Septimus Kinsolving, a wealthy New Yorker, made a fortune by cornering the flour market, causing the price of bread to rise and affecting many people's lives. His son, Dan Kinsolving, returned from college and Europe to inherit his father's fortune. Feeling guilty about the source of the wealth, Dan sought the help of his friend Kenwitz, a watchmaker and social activist, to find a way to repay those who had suffered due to the increased price of bread.
Dan expresses his desire to make amends for the harm caused by his father's bread monopoly. This conversation takes place with his friend Kenwitz in Washington Square.
I’d like awfully well to pay back those chaps who had to give up too much money for bread.
Kenwitz explained that it would be impossible to repay everyone affected, as the consequences of the price increase were far-reaching and complex. He gave the example of Thomas Boyne, a baker who lost his business and went insane, leading to a series of tragic events for his family. Despite Kenwitz's pessimism, Dan insisted on trying to make amends.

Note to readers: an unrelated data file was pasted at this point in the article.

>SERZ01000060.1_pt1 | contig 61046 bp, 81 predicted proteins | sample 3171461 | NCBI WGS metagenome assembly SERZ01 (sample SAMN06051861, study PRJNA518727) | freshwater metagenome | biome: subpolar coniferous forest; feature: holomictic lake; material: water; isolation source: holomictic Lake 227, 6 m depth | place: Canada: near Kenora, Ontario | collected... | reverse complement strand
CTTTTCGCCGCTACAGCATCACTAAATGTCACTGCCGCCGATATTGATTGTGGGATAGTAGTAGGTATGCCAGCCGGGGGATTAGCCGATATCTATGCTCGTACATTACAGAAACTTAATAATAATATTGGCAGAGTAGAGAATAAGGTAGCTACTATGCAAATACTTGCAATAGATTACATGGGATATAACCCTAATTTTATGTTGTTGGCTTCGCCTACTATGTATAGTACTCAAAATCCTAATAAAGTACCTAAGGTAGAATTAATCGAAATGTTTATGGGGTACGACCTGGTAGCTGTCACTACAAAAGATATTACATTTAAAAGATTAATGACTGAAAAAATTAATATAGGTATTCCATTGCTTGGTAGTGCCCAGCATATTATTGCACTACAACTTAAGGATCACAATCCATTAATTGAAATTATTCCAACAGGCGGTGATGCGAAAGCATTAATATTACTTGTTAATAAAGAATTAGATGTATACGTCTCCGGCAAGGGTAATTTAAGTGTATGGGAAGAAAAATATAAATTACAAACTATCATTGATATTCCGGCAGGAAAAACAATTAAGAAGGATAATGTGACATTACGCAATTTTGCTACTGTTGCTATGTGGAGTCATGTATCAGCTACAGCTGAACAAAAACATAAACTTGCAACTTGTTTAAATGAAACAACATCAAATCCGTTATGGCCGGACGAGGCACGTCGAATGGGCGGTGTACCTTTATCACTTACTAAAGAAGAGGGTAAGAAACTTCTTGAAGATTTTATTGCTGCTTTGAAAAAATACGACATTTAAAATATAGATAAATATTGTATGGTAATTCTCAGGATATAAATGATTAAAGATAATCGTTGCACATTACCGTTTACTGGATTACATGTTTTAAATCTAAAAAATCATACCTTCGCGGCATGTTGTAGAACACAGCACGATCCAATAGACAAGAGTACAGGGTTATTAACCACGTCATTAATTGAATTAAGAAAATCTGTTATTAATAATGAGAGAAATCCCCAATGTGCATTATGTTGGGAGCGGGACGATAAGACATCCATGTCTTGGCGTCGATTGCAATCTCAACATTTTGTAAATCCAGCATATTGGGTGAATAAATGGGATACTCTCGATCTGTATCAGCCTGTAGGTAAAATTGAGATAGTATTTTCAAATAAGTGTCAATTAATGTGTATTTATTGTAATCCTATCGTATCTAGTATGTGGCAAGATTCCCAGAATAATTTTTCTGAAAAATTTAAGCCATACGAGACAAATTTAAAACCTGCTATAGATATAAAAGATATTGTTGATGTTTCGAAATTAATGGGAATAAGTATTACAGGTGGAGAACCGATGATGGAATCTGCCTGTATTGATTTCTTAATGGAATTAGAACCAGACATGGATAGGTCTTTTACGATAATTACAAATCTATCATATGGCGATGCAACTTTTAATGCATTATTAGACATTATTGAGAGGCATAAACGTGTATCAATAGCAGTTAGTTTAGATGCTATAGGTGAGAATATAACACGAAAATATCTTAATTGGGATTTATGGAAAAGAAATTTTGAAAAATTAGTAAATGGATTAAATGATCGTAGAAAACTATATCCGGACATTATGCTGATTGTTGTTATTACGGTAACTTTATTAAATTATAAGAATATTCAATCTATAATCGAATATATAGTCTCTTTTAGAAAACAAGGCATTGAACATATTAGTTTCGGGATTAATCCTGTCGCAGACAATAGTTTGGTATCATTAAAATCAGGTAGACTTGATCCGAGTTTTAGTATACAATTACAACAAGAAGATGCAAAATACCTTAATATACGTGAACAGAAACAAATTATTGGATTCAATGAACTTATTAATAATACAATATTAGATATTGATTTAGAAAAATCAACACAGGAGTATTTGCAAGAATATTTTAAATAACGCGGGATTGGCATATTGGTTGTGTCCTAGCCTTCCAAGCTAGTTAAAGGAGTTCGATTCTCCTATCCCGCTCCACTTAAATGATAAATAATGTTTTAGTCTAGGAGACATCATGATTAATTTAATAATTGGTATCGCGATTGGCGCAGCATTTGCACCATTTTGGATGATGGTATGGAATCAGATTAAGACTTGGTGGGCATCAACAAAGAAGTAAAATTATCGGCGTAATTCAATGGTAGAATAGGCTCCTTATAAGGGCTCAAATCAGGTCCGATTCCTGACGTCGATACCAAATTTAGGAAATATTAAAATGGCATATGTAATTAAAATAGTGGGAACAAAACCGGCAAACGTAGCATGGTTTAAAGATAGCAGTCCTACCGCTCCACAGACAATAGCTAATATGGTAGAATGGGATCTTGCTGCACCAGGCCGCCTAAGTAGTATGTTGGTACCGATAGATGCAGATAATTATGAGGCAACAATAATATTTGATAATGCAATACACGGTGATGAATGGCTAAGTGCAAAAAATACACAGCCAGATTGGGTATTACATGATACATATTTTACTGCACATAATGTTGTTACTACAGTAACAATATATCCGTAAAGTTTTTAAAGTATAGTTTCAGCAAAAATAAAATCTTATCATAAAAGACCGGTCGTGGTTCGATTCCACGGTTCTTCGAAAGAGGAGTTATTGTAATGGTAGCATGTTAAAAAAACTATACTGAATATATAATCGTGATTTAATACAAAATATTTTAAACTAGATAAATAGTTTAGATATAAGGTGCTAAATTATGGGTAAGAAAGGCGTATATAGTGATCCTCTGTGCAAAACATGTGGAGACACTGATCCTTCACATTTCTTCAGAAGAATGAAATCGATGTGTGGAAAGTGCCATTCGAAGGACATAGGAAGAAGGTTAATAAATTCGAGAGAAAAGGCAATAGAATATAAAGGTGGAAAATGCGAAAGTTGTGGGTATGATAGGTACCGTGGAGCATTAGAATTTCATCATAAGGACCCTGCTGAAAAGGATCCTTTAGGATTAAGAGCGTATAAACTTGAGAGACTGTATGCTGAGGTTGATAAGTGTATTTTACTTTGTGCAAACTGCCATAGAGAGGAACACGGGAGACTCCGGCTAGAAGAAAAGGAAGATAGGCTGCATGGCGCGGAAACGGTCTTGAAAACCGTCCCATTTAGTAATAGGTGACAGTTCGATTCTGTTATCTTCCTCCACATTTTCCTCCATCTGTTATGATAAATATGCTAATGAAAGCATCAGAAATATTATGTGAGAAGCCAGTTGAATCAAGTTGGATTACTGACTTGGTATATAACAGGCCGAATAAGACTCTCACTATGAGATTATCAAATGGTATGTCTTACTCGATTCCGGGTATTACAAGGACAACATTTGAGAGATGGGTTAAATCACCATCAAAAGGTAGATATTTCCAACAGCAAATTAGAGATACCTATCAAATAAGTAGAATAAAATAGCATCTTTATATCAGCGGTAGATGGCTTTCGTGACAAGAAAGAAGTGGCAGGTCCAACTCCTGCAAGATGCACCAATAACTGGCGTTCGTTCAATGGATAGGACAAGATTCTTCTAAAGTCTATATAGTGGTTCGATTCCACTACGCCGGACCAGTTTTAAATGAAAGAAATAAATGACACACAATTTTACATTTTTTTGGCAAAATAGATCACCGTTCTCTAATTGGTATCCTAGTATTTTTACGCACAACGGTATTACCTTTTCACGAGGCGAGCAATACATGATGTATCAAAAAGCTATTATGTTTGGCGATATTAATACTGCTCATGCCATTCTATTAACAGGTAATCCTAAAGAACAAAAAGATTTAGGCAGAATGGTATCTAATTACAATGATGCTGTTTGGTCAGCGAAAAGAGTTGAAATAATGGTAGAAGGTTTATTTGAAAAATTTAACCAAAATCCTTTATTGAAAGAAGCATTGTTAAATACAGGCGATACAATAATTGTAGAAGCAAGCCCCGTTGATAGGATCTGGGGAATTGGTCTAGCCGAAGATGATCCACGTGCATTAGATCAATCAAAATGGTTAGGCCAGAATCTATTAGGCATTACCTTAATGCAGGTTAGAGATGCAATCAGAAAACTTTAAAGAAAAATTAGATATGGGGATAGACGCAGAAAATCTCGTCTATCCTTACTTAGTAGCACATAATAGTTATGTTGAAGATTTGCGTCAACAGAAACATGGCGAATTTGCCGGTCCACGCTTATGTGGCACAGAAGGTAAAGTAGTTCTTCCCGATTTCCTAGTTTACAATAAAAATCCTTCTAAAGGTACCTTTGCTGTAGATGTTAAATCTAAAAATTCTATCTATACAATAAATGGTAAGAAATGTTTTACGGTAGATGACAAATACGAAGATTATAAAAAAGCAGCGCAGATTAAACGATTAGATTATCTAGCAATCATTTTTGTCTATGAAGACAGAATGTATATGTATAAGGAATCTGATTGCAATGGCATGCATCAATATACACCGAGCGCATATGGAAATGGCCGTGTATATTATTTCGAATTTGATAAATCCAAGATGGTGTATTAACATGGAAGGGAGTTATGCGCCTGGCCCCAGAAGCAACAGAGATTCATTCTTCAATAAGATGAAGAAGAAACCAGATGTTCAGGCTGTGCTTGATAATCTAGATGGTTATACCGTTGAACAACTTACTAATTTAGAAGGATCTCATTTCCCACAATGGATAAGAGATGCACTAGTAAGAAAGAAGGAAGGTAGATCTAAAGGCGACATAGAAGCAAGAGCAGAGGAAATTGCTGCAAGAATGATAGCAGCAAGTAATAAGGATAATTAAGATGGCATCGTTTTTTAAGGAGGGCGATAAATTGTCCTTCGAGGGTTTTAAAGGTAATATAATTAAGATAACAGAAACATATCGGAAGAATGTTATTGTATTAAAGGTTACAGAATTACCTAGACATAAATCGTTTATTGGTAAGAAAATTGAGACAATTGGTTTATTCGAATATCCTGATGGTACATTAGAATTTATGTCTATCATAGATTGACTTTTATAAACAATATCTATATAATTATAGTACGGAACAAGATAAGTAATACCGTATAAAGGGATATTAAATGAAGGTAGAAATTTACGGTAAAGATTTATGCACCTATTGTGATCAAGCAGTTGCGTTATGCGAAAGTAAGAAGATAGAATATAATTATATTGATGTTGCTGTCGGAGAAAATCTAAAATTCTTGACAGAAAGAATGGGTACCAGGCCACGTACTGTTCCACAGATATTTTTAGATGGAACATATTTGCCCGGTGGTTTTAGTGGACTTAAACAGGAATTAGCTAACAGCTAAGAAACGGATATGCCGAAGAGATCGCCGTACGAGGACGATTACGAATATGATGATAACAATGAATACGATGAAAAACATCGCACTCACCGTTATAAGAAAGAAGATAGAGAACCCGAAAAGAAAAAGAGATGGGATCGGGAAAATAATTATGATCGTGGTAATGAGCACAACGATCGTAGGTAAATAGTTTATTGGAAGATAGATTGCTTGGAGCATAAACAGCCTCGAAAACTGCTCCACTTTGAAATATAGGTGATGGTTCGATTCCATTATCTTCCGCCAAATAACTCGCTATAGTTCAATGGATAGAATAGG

Kenwitz tells Dan that it is impossible for him to make amends for the harm caused by his father's actions. This conversation takes place in Washington Square.
You can’t do it! One of the chief punishments of you men of ill-gotten wealth is that when you do repent you find that you have lost the power to make reparation or restitution.
Kenwitz took Dan to meet Boyne's daughter, Mary, who was working as a seamstress in a small, impoverished apartment. Dan was struck by her beauty and resilience, but she rejected his offer of help, angered by the connection to her family's misfortune. Undeterred, Dan continued to pursue Mary, and the two eventually fell in love and married.
Two months later, Kenwitz encountered Mary, now Mrs. Kinsolving, in a bakery on Broadway. She was dressed in fine clothes and appeared to be living a comfortable life. Despite the initial skepticism, Dan's efforts to make amends had ultimately led to a positive outcome for at least one person affected by his father's actions.
Mary reveals to Kenwitz that she and Dan got married. This conversation takes place in a bakery on lower Broadway.